India regulators pull J&J plant license on baby powder concerns

Fri May 3, 2013 5:45pm EDT

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(Reuters) - Health officials in India have revoked Johnson & Johnson's license to make cosmetics at a plant outside Mumbai after they discovered the company had used an unauthorized process for sterilizing its baby powder.

J&J said in a statement on Friday that it is in "ongoing discussions" with Indian regulators.

"We understand their concerns and are diligently working with them to resolve the issue," Peggy Ballman, a J&J spokeswoman, said in a statement, adding that there were no consumer complaints or adverse events reported due to its use of the process.

An investigation by the Maharashtra Food and Drug Administration revealed that J&J, at its plant in Mulund, had used ethylene oxide - a substance used to produce industrial chemicals and to sterilize medical equipment - to kill bacteria in its baby powder and had not conducted mandatory tests to make sure there were no remaining traces in the powder.

According to the U.S. Department of Labor, acute exposure to ethylene oxide can cause lung damage, nausea, vomiting and cancer.

Ballman said the plant has not been shut down and the company is appealing the decision. She said the sterilization process in question was used on a one-time basis on a limited amount of baby powder. Baby powder is made from corn or talc and is usually sterilized using steam, she said.

"For a brief time in 2007, we used an alternative sterilization process," she said.

Ballman was unable to explain why the alternative process was used but said it is a "widely accepted and safe practice of sterilization used when making many medical devices and consumer products and leaves no harmful residue."

"However," she said, "the process was not registered with the local FDA and they viewed this step as out of compliance."

The news is the latest in a long list of quality control problems at J&J facilities. Its consumer healthcare division has, over the past few years, recalled millions of bottles of over-the-counter products such as Motrin and children's Tylenol.

And it comes just as J&J is seeking to rebuild its image as a trusted family brand. Last month it launched an ad campaign, "For All You Love," with a black-and-white video full of babies and parents, with lines including, "Love is family, love is life, and for that life, you sacrifice it all."

In her statement, Ballman said the company wants to assure people that "the baby powder manufactured and sold only in India was safe and did not pose any health risk at any time."

(Reporting by Toni Clarke in Washington; editing by Matthew Lewis)

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Comments (1)
MSPrabhakar wrote:
Compliments to FDA for cancelling the manufacturing licence for such a serious offence, but this should only be the first step. What about prosecution as the logical next step? In the context of US FDA, such a defect would qualify under Class I Recall (dangerous or defective products that predictably could cause serious health problems or death). Ethylene oxide is a confirmed carcinogen and its use as a sterilant is highly regulated or even banned in developed countries. Were the carcinogenic effects of ethylene oxide not known to Johnson & Johnson? It’s highly improbable since Johnson & Johnson had pioneered alternatives to ethylene oxide decades back. If such a gruesome offense that puts several thousands of Indian infants at risk of contracting cancer (if not already) has been committed, why were the batches of baby powder not publicly recalled? Is this the same Johnson & Johnson that set standards in corporate ethics in 1982 when it recalled 31 million bottles of Tylenol capsules at a cost of over $ 100 million to save innocent American lives?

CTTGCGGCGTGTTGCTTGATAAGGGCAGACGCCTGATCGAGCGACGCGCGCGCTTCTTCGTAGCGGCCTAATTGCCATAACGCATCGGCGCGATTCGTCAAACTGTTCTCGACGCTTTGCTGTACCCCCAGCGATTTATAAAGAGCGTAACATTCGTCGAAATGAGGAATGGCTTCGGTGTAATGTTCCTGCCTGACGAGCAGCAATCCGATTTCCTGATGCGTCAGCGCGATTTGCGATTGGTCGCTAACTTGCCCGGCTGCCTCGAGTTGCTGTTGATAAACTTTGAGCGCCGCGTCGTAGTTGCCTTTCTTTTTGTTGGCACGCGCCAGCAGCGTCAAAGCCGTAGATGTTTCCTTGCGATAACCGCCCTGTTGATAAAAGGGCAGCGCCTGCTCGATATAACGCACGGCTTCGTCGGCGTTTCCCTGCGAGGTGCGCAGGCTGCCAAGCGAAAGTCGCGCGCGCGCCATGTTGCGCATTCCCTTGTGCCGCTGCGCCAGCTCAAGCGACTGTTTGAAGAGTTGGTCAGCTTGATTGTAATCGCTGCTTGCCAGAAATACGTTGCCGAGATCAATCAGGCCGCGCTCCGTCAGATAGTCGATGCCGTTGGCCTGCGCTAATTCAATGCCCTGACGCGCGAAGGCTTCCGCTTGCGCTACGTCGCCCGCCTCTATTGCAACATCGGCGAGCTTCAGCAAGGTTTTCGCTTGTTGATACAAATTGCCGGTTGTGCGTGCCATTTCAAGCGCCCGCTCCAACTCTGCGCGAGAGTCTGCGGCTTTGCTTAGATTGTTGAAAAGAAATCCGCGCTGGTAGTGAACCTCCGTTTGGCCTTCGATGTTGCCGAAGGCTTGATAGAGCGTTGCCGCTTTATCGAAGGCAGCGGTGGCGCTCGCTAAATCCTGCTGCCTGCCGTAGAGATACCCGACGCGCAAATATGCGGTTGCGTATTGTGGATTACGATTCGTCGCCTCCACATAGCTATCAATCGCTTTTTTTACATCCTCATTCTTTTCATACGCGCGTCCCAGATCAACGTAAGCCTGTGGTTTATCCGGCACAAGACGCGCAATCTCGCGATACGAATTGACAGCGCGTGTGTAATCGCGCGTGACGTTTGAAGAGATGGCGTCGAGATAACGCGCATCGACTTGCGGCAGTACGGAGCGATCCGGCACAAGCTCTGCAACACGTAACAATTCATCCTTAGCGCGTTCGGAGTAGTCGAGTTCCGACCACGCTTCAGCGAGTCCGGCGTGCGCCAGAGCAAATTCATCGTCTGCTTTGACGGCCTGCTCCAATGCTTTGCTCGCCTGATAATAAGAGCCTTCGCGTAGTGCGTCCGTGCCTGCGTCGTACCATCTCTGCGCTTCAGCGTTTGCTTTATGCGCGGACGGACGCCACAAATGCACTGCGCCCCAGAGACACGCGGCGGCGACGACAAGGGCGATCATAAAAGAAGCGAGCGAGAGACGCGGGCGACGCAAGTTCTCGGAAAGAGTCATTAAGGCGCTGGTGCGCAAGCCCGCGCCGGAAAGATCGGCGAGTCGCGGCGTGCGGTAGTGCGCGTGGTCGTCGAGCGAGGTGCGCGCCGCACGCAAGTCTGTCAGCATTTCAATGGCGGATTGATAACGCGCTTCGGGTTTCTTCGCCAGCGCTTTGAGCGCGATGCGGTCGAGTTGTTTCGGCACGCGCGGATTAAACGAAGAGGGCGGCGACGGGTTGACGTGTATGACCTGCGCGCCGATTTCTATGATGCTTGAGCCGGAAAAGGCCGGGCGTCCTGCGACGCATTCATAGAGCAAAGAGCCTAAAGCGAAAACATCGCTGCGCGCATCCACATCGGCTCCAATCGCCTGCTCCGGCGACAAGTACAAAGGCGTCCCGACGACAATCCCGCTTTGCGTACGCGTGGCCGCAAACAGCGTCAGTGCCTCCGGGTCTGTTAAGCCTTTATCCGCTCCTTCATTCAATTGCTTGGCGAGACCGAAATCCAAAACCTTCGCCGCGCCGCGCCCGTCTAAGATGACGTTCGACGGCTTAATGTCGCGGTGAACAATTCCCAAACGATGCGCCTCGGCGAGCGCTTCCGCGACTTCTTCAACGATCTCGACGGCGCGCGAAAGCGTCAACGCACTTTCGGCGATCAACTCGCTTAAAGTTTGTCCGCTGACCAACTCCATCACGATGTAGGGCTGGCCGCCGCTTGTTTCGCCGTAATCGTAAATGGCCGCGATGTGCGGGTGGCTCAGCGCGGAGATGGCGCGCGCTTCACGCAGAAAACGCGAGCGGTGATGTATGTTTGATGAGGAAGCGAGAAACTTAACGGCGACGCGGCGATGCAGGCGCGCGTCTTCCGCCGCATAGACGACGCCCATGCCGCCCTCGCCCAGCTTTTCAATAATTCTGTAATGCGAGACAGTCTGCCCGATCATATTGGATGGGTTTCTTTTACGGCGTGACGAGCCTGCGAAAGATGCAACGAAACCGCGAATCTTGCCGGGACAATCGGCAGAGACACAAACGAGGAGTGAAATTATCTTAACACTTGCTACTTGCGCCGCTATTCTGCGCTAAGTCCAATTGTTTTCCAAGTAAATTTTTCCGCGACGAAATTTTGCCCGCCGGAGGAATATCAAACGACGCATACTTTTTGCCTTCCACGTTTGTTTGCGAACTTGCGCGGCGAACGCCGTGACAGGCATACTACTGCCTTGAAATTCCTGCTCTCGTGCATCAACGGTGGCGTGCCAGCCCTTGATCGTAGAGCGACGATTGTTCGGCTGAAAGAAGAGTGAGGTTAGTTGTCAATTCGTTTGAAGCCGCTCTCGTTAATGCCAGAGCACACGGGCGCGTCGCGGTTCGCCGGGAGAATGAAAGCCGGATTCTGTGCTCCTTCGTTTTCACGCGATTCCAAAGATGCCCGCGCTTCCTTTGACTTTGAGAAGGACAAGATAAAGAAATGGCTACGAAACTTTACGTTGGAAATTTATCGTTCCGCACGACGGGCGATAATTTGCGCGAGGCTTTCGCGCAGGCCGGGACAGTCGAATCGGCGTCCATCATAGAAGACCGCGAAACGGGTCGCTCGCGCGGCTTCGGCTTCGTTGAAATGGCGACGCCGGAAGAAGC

Several unanswered questions emerge: (a) When was it first realized by local Johnson & Johnson management that its baby powder could contain toxic levels of ethylene oxide? (b) If during its useful shelf life period, why was the decision taken not to issue a public recall? (c) If after expiry of shelf life, why hasn’t Johnson & Johnson issued a public notice informing its customers of its potential carcinogenic and toxic effects? It should have also invited all surviving customers for a free health check-up to confirm absence of carcinoma. (d) Was Johnson & Johnson subject to internal corporate audits before FDA investigation? Why was this fact not highlighted and what reasons were cited for not issuing a public recall? (e) What is the culpability of Johnson & Johnson’s senior management in this episode? (f) What would Johnson & Johnson have done if such a serious incident of public health concern happened in the United States?

The burning issues to be immediately addressed are: 1. Issue a public notice in all leading newspapers (a) informing about the seriousness of the incident, (b) invite consumers to come forward with complaints, if any, and (c) invite all consumers who have used baby powder since 2007 for a free check-up for absence of carcinoma. 2. Prosecute all those who are found responsible for suppression of critical life-threatening information. 3. Legislate laws to hold parent organizations that hold controlling interest in local organizations to be directly responsible for such incidents. Till the corporate veil is lifted, no meaningful end to exploitation in poorly regulated countries such as India will occur.

May 03, 2013 8:03pm EDT  --  Report as abuse
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